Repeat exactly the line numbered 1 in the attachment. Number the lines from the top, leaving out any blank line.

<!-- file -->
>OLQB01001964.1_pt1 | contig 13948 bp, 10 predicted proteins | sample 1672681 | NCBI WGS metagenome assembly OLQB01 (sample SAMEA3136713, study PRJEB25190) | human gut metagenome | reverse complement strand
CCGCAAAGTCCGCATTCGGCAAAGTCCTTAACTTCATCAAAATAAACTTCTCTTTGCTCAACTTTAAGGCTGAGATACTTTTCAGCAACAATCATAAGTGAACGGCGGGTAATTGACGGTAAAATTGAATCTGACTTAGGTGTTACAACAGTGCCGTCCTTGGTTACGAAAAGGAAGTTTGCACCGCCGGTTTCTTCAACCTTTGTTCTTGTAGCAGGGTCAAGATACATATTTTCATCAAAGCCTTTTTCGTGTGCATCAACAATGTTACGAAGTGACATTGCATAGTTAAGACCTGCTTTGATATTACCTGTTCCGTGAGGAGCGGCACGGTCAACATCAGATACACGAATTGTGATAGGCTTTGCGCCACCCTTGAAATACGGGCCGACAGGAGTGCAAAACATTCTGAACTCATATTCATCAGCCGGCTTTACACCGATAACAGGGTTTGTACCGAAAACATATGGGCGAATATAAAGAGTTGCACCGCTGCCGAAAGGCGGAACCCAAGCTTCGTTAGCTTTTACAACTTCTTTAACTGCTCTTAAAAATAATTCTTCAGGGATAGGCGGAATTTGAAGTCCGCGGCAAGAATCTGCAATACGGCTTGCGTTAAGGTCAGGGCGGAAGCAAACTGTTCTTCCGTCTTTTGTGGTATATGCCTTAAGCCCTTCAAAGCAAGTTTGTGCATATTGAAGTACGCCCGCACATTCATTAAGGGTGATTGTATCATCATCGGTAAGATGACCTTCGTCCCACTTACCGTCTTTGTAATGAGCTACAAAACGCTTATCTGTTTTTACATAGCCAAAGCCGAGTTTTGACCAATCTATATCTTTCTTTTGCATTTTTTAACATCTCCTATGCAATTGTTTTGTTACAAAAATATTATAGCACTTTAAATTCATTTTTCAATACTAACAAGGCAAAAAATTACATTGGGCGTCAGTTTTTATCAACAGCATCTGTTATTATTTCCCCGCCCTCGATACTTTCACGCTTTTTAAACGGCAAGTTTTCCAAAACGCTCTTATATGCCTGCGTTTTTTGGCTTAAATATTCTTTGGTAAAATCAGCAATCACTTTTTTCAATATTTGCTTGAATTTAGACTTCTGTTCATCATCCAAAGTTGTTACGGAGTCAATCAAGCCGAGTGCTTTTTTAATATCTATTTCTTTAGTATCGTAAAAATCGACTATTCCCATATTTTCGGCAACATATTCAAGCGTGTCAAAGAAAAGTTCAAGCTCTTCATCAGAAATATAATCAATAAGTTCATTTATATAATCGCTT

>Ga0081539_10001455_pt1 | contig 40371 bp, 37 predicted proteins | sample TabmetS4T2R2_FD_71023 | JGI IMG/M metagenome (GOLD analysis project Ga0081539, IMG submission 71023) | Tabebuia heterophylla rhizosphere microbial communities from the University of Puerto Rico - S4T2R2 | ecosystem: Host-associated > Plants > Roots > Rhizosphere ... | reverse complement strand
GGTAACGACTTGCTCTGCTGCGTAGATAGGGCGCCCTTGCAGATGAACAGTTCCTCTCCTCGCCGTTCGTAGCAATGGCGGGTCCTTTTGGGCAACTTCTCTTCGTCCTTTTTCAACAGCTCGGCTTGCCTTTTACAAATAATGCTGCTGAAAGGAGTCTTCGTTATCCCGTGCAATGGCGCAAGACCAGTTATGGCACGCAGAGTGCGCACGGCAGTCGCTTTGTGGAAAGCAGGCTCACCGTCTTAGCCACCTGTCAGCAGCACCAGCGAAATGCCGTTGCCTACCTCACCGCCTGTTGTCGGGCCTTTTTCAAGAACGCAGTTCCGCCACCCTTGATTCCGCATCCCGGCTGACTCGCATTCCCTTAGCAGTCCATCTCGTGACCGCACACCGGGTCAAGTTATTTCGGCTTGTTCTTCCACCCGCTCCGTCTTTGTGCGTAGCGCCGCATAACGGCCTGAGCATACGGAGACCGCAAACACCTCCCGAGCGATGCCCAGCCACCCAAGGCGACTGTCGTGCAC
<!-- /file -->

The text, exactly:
>OLQB01001964.1_pt1 | contig 13948 bp, 10 predicted proteins | sample 1672681 | NCBI WGS metagenome assembly OLQB01 (sample SAMEA3136713, study PRJEB25190) | human gut metagenome | reverse complement strand